Campaigners have won a battle against plans to increase quarrying near an ancient monument in North Yorkshire.
Each henge consists of circular earth banks and ditches
They argued the area is of national archaeological importance. Councillors agreed and rejected the plans.
Tarmac said it would appeal against a decision to refuse its plans to quarry tonnes of sand and gravel at Ladybridge Farm, near Thornborough Henges.
The land could cope with the quarrying said Tarmac, adding it hoped factual evidence would prevail at its appeal.
North Yorkshire County councillors voted 6 to 3 to reject the application at a planning meeting on Tuesday.
Tarmac's estate manager Bob Nicholson said the decision threatened the livelihoods of more than 50 people and had serious implications for the supply of sand and gravel to the construction industry.
He said excavations on the site had found limited evidence of prehistoric activity and it did not meet the criteria to qualify as being of national importance.
"Our proposal for Ladybridge, which actually moves quarrying further away from the henges than our current operation, poses absolutely no threat to the ancient monument, which is protected by law.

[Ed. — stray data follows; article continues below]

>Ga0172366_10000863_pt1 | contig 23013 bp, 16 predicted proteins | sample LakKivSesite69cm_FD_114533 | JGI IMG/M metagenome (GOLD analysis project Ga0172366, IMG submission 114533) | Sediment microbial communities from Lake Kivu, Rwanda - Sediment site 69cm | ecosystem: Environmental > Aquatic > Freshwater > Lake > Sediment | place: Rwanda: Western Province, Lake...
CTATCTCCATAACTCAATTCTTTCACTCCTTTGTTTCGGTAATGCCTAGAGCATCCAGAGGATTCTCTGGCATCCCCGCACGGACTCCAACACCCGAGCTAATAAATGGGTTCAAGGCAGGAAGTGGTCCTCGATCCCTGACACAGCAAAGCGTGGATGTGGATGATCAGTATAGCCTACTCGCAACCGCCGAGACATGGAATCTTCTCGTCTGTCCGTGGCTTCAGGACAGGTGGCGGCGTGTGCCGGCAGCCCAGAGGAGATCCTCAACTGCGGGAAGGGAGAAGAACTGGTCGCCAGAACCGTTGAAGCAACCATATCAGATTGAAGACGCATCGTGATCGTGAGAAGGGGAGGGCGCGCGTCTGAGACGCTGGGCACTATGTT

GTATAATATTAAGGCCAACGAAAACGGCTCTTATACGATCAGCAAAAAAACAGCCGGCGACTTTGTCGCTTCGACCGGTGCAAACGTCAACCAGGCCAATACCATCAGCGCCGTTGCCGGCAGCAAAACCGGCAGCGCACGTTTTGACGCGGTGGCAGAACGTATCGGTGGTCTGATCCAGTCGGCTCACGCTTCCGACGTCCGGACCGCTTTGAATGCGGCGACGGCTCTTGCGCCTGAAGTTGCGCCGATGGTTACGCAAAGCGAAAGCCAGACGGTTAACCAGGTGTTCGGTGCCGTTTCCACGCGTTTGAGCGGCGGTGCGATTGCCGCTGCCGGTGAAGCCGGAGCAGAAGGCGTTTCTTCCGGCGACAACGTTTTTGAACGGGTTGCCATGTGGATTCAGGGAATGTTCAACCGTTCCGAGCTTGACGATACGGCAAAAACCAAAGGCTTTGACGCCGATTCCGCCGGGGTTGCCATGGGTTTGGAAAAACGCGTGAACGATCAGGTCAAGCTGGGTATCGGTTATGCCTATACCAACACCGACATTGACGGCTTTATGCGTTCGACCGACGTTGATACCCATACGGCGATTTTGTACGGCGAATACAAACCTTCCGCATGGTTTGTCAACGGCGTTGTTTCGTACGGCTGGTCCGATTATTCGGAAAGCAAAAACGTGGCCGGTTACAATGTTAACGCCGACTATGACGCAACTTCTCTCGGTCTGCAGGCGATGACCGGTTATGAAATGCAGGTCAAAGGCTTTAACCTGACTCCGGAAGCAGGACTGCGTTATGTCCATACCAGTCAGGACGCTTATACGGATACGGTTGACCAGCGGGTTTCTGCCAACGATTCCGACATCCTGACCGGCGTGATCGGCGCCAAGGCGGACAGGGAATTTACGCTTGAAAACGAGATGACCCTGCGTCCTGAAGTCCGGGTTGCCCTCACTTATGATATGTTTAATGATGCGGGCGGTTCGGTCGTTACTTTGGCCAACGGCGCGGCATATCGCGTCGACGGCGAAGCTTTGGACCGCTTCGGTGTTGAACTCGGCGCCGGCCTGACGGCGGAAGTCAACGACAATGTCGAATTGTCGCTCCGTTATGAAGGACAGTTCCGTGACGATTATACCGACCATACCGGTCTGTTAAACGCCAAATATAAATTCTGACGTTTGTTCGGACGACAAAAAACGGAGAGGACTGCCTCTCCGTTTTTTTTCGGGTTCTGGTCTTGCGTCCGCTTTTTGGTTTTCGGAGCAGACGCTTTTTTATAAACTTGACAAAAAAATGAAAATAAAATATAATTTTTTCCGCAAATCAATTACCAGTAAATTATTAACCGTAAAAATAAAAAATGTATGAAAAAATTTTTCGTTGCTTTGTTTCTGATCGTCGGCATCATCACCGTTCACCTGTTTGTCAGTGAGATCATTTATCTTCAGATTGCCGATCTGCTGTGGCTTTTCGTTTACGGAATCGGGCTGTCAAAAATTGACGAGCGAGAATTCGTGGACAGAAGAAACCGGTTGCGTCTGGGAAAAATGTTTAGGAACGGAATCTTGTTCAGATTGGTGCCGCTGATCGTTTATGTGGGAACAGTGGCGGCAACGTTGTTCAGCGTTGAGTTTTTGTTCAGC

"Yet throughout this anti-quarrying campaign, protestors have, through misleading statements and images, claimed that the monument is threatened.
"We maintain that our application is both justified and reasonable and we will mount a robust case for its approval at appeal, when we hope that factual evidence will prevail over mythical invention."
The henges are believed to be one of Britain's largest ritual gathering places from the Neolithic period.
Local campaign group Timewatch collected more than 10,000 signatures for a petition against the scheme, which it said would contribute to the permanent loss of nationally important archaeology.
US-based conservation group the Landmarks Foundation also voiced its concern at the quarry proposals, describing them as a tragedy.
Councillor John Fletcher, who chaired the planning meeting, said: "Because of the well articulated arguments from all sides it was a very hard decision to make.
"However, the right decision was made."
Tarmac already has a quarry at Nosterfield, close to the ancient henges which consist of three earthworks built in a line running north-south for about a mile.
Workers at the Nosterfield Quarry and local building firms sent in 80 letters and a 350-signature petition arguing that their livelihoods depended on the application's approval.